Bax expression remains unchanged following antisense treatment directed against BCL-2

Marvin Rubenstein*, Courtney M.P. Hollowell, Patrick Guinan

*Corresponding author for this work

Research output: Contribution to journalArticlepeer-review

4 Scopus citations


Antisense oligonucleotides (oligos) have been evaluated in both in vivo and in vitro prostate cancer models. Although most contain a single mRNA binding site, our laboratory has also evaluated bispecific types directed toward two proteins. This study evaluates the inhibition of in vitro propagating LNCaP cells employing mono- and bispecific oligos directed against bcl-2 [the second binding site was directed against the epidermal growth factor receptor (EGFR)]. Employing RT-PCR, the expression of two apoptosis regulating proteins, bcl-2 and non-targeted bax, was then evaluated. LNCaP prostate tumor cells were initially incubated for 24 h in the presence of oligos (6.25 μM) directed against bcl-2 and compared to lipofectin containing controls. Comparable and significant growth inhibition was produced by both mono- and bispecific forms. Employing RT-PCR to determine the expression of bcl-2, we found that the greatest amount of mRNA suppression approached 100% for each oligo type: monospecific MR 4 (directed only against bcl-2), 100%; and bispecifics MR 24 and MR42, 86 and 100%, respectively. We conclude, based upon both inhibition of in vitro growth and bcl-2 expression, that bispecific antisense oligos directed against EGFR and bcl-2 mRNAs are at least as effective as a monospecific directed solely toward bcl-2. In an effort to determine a compensatory response by cells evading apoptosis in the presence of bcl-2 suppression, the levels of mRNA encoding the non-targeted apoptosis activating protein bax were evaluated. Non-targeted protein suppression by these bispecifics has previously been demonstrated against prostate-specific membrane antigen (PSMA). However, in contrast to effects against bcl-2 and PSMA, no significant alteration in bax expression was produced by either oligo type. In LNCaP cells, bcl-2 suppression does not influence bax expression and, at least for this protein, there is no compensatory change in bax expression regulating apoptosis at this level. Identifying changes in the expression of proteins which regulate apoptosis is important if gene therapy targets bcl-2.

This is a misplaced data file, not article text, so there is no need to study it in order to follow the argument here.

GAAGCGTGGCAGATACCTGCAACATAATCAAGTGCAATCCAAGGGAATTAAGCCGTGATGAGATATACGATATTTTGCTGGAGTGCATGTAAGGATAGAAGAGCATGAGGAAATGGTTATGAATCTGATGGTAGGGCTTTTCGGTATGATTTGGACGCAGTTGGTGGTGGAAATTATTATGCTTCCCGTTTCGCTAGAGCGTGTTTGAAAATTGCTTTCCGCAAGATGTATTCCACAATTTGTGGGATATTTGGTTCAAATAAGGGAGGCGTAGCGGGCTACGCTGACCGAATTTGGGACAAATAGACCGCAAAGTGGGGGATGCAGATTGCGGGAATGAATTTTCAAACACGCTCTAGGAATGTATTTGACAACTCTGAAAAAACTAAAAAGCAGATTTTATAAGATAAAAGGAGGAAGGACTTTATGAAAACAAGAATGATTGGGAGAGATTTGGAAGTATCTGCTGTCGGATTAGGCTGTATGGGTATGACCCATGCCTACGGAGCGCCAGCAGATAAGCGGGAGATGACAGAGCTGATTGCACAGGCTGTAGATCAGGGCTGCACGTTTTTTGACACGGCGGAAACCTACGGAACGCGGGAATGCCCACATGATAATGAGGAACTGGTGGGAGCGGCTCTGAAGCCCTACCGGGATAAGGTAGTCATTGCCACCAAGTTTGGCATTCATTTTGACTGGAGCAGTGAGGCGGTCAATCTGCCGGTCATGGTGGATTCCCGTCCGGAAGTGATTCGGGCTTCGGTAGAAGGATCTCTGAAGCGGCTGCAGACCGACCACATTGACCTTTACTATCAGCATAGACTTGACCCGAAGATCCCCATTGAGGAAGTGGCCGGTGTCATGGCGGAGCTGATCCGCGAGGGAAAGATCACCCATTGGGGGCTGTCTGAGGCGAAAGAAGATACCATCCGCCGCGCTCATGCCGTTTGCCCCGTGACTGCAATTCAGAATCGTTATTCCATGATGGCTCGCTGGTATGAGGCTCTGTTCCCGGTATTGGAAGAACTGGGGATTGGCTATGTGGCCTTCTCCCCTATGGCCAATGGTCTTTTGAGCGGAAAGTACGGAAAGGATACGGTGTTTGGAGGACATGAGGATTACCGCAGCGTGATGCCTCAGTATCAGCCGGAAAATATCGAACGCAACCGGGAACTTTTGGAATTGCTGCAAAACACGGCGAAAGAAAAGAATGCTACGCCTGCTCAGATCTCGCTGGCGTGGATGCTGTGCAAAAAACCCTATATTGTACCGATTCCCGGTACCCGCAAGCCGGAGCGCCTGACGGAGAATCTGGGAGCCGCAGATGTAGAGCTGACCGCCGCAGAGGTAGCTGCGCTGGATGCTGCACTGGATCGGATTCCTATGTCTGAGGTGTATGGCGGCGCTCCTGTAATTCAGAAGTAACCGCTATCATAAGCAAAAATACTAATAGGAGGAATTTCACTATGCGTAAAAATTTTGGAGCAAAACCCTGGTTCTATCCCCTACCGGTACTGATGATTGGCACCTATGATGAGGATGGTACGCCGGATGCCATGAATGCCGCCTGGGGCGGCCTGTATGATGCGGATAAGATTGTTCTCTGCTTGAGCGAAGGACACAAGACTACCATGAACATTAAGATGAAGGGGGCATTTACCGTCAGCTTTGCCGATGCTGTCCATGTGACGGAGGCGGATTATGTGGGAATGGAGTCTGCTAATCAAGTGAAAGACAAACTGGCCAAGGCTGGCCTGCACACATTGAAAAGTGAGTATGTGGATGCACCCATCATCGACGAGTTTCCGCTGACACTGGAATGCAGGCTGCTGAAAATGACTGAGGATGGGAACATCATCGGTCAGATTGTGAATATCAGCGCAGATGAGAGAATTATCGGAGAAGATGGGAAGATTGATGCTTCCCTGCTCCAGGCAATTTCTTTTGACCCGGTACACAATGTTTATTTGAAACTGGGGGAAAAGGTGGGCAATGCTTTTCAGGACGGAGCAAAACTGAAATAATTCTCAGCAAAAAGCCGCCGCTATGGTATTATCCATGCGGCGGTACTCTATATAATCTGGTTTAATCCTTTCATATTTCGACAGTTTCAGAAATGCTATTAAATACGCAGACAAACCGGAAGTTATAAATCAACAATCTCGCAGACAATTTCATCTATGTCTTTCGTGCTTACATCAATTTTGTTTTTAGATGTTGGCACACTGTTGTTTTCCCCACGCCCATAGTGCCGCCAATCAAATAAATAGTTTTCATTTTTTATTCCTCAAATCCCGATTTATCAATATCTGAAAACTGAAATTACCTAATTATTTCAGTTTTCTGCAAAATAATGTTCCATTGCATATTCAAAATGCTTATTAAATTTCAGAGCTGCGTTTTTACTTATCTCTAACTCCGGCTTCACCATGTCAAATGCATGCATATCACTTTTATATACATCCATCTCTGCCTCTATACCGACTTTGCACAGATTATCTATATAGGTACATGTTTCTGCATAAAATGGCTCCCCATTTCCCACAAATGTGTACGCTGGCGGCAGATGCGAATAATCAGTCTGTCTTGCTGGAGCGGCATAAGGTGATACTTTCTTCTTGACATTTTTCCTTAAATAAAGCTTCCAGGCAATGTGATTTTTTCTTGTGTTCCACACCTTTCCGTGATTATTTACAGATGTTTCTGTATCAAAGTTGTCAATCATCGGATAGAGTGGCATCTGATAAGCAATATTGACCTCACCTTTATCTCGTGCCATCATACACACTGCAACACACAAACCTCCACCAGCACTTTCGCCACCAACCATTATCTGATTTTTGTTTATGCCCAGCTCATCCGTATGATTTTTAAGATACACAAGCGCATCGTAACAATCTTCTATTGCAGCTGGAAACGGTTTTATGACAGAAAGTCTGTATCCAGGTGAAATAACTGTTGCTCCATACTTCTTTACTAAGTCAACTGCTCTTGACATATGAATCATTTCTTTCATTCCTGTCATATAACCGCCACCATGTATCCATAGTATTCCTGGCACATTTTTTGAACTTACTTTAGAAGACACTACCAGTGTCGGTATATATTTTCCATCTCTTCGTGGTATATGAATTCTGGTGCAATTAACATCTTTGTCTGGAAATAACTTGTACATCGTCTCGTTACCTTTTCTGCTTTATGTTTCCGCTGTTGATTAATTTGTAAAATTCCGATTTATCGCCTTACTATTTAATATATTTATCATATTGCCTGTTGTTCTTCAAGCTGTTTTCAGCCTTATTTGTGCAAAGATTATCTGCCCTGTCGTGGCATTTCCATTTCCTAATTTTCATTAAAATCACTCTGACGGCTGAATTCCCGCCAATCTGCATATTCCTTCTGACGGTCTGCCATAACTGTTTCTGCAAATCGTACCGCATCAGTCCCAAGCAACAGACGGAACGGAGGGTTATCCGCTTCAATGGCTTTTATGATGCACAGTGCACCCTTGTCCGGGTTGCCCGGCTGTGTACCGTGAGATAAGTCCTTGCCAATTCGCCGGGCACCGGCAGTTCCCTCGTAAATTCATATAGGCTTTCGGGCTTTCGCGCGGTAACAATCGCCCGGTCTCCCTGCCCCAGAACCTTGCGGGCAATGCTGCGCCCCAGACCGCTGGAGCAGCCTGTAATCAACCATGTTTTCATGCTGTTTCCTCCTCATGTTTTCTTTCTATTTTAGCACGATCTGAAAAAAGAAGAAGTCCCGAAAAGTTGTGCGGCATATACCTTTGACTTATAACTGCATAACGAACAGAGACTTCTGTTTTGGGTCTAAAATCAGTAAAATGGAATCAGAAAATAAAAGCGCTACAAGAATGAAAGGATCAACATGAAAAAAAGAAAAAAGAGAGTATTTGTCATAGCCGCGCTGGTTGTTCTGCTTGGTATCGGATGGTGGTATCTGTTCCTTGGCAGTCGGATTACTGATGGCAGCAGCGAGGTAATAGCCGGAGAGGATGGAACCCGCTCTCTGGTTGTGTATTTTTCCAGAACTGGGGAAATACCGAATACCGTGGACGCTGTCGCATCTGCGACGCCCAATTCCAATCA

Original languageEnglish (US)
Pages (from-to)852-858
Number of pages7
JournalMedical Oncology
Issue number3
StatePublished - Sep 2011


  • Antisense oligonucleotides
  • Bax
  • Bcl-2
  • Gene therapy
  • Prostate cancer

ASJC Scopus subject areas

  • Hematology
  • Oncology
  • Cancer Research


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